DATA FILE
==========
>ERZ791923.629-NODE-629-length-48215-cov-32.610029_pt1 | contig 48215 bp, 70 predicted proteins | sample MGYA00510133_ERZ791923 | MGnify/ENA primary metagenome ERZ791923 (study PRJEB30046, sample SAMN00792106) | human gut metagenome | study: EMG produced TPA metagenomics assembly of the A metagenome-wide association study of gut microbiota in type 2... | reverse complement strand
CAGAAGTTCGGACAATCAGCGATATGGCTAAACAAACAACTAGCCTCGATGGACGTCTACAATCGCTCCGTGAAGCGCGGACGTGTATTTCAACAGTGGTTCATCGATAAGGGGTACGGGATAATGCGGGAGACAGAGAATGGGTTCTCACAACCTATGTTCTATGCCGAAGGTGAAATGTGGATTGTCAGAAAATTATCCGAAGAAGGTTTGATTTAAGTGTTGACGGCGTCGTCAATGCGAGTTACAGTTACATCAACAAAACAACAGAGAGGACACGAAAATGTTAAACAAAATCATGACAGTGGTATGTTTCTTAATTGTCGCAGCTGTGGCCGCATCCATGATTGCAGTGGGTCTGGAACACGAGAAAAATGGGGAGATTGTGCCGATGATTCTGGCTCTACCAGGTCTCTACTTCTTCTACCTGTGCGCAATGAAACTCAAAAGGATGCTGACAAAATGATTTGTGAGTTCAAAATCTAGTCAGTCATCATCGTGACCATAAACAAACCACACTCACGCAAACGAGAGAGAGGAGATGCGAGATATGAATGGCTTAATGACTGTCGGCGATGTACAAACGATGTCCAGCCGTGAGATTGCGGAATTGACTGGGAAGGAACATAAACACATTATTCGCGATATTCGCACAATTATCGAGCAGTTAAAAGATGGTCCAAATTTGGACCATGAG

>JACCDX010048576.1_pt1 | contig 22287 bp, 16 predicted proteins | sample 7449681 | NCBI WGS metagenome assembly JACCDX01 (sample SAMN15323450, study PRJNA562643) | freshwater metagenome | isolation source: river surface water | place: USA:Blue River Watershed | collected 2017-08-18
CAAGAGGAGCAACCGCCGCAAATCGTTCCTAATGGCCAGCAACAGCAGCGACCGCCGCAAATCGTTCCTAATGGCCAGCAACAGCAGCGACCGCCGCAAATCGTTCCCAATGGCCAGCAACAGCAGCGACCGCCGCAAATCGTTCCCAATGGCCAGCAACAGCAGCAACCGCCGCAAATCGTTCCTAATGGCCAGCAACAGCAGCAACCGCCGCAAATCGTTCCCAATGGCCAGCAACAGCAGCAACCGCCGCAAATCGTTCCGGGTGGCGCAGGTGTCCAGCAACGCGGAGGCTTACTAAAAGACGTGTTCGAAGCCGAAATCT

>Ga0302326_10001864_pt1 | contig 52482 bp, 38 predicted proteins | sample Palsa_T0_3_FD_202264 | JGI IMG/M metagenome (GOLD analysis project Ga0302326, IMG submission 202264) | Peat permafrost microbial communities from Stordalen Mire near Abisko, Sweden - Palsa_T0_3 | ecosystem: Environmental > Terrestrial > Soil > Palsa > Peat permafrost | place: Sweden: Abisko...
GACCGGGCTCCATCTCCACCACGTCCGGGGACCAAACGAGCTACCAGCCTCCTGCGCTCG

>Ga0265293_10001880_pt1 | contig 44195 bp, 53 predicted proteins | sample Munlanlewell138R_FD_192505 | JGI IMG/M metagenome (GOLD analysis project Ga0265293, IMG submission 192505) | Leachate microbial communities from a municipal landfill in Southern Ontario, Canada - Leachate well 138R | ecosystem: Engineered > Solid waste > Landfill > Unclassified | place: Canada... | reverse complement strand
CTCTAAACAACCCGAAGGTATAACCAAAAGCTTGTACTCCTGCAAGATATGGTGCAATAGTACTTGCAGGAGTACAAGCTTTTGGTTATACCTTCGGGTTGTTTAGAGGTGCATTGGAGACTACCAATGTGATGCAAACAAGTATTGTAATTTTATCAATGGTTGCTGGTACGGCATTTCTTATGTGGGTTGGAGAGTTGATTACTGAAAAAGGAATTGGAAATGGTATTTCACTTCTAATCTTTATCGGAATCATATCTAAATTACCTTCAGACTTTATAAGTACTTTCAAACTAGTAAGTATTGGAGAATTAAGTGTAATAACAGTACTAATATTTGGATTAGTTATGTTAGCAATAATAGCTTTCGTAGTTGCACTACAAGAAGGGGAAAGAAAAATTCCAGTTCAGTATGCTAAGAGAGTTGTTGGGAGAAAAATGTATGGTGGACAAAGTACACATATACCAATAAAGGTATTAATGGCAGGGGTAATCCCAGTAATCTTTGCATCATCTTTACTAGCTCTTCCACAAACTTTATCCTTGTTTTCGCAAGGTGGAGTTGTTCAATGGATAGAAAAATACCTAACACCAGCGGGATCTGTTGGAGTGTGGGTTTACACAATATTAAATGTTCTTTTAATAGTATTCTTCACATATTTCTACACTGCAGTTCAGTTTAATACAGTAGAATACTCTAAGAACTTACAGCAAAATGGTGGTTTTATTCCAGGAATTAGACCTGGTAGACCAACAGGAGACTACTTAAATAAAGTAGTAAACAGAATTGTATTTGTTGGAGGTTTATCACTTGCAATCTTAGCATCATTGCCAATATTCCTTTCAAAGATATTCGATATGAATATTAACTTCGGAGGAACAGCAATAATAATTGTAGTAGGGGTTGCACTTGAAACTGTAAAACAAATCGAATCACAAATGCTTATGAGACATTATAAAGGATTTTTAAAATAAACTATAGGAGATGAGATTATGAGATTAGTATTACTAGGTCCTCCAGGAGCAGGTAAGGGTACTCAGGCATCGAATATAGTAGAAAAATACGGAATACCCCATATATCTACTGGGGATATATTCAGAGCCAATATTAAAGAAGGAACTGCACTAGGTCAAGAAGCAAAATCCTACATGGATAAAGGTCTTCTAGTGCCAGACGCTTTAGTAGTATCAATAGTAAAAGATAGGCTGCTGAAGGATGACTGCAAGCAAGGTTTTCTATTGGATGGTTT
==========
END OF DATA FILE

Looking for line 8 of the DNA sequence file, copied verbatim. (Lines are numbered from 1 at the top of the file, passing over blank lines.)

CTCTAAACAACCCGAAGGTATAACCAAAAGCTTGTACTCCTGCAAGATATGGTGCAATAGTACTTGCAGGAGTACAAGCTTTTGGTTATACCTTCGGGTTGTTTAGAGGTGCATTGGAGACTACCAATGTGATGCAAACAAGTATTGTAATTTTATCAATGGTTGCTGGTACGGCATTTCTTATGTGGGTTGGAGAGTTGATTACTGAAAAAGGAATTGGAAATGGTATTTCACTTCTAATCTTTATCGGAATCATATCTAAATTACCTTCAGACTTTATAAGTACTTTCAAACTAGTAAGTATTGGAGAATTAAGTGTAATAACAGTACTAATATTTGGATTAGTTATGTTAGCAATAATAGCTTTCGTAGTTGCACTACAAGAAGGGGAAAGAAAAATTCCAGTTCAGTATGCTAAGAGAGTTGTTGGGAGAAAAATGTATGGTGGACAAAGTACACATATACCAATAAAGGTATTAATGGCAGGGGTAATCCCAGTAATCTTTGCATCATCTTTACTAGCTCTTCCACAAACTTTATCCTTGTTTTCGCAAGGTGGAGTTGTTCAATGGATAGAAAAATACCTAACACCAGCGGGATCTGTTGGAGTGTGGGTTTACACAATATTAAATGTTCTTTTAATAGTATTCTTCACATATTTCTACACTGCAGTTCAGTTTAATACAGTAGAATACTCTAAGAACTTACAGCAAAATGGTGGTTTTATTCCAGGAATTAGACCTGGTAGACCAACAGGAGACTACTTAAATAAAGTAGTAAACAGAATTGTATTTGTTGGAGGTTTATCACTTGCAATCTTAGCATCATTGCCAATATTCCTTTCAAAGATATTCGATATGAATATTAACTTCGGAGGAACAGCAATAATAATTGTAGTAGGGGTTGCACTTGAAACTGTAAAACAAATCGAATCACAAATGCTTATGAGACATTATAAAGGATTTTTAAAATAAACTATAGGAGATGAGATTATGAGATTAGTATTACTAGGTCCTCCAGGAGCAGGTAAGGGTACTCAGGCATCGAATATAGTAGAAAAATACGGAATACCCCATATATCTACTGGGGATATATTCAGAGCCAATATTAAAGAAGGAACTGCACTAGGTCAAGAAGCAAAATCCTACATGGATAAAGGTCTTCTAGTGCCAGACGCTTTAGTAGTATCAATAGTAAAAGATAGGCTGCTGAAGGATGACTGCAAGCAAGGTTTTCTATTGGATGGTTT